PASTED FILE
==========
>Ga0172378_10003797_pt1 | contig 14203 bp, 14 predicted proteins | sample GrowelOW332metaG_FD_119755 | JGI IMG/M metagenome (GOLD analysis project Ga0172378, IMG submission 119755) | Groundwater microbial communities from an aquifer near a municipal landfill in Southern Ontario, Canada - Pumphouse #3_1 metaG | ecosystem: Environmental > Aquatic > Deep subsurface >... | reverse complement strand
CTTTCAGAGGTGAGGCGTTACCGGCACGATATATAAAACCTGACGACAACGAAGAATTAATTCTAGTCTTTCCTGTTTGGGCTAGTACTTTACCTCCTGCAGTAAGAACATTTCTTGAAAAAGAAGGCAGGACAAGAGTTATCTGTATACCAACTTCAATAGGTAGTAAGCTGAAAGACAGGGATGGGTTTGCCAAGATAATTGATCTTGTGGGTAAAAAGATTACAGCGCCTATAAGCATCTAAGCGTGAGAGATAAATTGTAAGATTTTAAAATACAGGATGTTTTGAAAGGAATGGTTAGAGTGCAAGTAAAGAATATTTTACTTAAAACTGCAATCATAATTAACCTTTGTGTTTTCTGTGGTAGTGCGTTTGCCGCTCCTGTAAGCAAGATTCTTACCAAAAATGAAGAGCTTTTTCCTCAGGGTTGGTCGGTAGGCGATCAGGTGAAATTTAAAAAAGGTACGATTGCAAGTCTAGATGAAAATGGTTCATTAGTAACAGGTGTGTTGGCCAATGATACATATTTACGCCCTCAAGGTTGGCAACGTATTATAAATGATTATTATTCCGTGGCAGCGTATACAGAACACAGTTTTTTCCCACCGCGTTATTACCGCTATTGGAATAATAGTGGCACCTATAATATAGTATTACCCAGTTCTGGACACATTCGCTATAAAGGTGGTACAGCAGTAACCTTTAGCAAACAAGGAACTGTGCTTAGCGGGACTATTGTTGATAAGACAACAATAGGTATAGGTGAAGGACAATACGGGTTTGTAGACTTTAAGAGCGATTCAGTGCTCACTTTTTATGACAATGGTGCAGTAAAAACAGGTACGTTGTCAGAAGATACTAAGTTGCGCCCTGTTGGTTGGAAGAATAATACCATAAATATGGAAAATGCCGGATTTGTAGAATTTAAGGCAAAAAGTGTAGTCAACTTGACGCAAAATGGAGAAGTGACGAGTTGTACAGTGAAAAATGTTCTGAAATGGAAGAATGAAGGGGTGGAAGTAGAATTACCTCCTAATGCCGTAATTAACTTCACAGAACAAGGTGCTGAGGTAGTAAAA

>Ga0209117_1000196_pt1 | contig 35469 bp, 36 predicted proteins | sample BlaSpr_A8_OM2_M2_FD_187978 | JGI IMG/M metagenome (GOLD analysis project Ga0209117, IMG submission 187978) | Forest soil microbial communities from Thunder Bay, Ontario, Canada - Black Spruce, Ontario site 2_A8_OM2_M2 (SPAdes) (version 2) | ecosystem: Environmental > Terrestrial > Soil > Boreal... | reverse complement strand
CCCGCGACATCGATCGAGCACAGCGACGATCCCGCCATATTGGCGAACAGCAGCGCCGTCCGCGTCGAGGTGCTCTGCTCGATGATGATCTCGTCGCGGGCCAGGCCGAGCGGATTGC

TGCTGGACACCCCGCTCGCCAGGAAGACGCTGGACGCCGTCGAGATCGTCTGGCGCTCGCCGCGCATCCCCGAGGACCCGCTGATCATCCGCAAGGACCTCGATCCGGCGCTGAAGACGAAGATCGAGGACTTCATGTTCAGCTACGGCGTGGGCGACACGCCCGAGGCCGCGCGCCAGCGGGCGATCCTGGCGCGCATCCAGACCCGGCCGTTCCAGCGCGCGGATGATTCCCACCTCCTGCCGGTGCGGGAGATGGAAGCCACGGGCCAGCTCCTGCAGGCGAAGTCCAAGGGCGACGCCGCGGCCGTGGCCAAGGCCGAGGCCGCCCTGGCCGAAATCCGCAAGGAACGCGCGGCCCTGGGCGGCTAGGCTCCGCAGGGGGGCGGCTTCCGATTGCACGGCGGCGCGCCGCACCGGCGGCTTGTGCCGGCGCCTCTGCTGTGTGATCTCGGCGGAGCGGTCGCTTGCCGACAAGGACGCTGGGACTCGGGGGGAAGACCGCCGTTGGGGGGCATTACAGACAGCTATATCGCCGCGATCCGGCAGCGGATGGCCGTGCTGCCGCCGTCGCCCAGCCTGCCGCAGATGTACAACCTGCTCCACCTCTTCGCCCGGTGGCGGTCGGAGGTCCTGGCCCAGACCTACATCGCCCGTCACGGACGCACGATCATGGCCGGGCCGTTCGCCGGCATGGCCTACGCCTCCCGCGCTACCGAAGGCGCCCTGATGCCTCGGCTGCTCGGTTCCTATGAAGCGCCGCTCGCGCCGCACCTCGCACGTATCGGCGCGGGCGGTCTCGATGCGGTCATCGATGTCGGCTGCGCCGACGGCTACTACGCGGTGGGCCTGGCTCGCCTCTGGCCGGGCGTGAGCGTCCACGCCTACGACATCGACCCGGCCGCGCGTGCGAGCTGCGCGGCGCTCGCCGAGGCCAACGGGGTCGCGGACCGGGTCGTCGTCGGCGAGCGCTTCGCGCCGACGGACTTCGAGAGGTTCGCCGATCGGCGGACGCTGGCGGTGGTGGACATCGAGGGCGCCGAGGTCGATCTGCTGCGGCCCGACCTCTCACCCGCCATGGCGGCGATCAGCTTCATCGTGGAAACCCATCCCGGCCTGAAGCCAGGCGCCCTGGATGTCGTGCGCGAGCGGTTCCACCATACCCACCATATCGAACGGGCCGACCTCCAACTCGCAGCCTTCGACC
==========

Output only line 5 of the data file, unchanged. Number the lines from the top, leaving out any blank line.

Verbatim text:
TGCTGGACACCCCGCTCGCCAGGAAGACGCTGGACGCCGTCGAGATCGTCTGGCGCTCGCCGCGCATCCCCGAGGACCCGCTGATCATCCGCAAGGACCTCGATCCGGCGCTGAAGACGAAGATCGAGGACTTCATGTTCAGCTACGGCGTGGGCGACACGCCCGAGGCCGCGCGCCAGCGGGCGATCCTGGCGCGCATCCAGACCCGGCCGTTCCAGCGCGCGGATGATTCCCACCTCCTGCCGGTGCGGGAGATGGAAGCCACGGGCCAGCTCCTGCAGGCGAAGTCCAAGGGCGACGCCGCGGCCGTGGCCAAGGCCGAGGCCGCCCTGGCCGAAATCCGCAAGGAACGCGCGGCCCTGGGCGGCTAGGCTCCGCAGGGGGGCGGCTTCCGATTGCACGGCGGCGCGCCGCACCGGCGGCTTGTGCCGGCGCCTCTGCTGTGTGATCTCGGCGGAGCGGTCGCTTGCCGACAAGGACGCTGGGACTCGGGGGGAAGACCGCCGTTGGGGGGCATTACAGACAGCTATATCGCCGCGATCCGGCAGCGGATGGCCGTGCTGCCGCCGTCGCCCAGCCTGCCGCAGATGTACAACCTGCTCCACCTCTTCGCCCGGTGGCGGTCGGAGGTCCTGGCCCAGACCTACATCGCCCGTCACGGACGCACGATCATGGCCGGGCCGTTCGCCGGCATGGCCTACGCCTCCCGCGCTACCGAAGGCGCCCTGATGCCTCGGCTGCTCGGTTCCTATGAAGCGCCGCTCGCGCCGCACCTCGCACGTATCGGCGCGGGCGGTCTCGATGCGGTCATCGATGTCGGCTGCGCCGACGGCTACTACGCGGTGGGCCTGGCTCGCCTCTGGCCGGGCGTGAGCGTCCACGCCTACGACATCGACCCGGCCGCGCGTGCGAGCTGCGCGGCGCTCGCCGAGGCCAACGGGGTCGCGGACCGGGTCGTCGTCGGCGAGCGCTTCGCGCCGACGGACTTCGAGAGGTTCGCCGATCGGCGGACGCTGGCGGTGGTGGACATCGAGGGCGCCGAGGTCGATCTGCTGCGGCCCGACCTCTCACCCGCCATGGCGGCGATCAGCTTCATCGTGGAAACCCATCCCGGCCTGAAGCCAGGCGCCCTGGATGTCGTGCGCGAGCGGTTCCACCATACCCACCATATCGAACGGGCCGACCTCCAACTCGCAGCCTTCGACC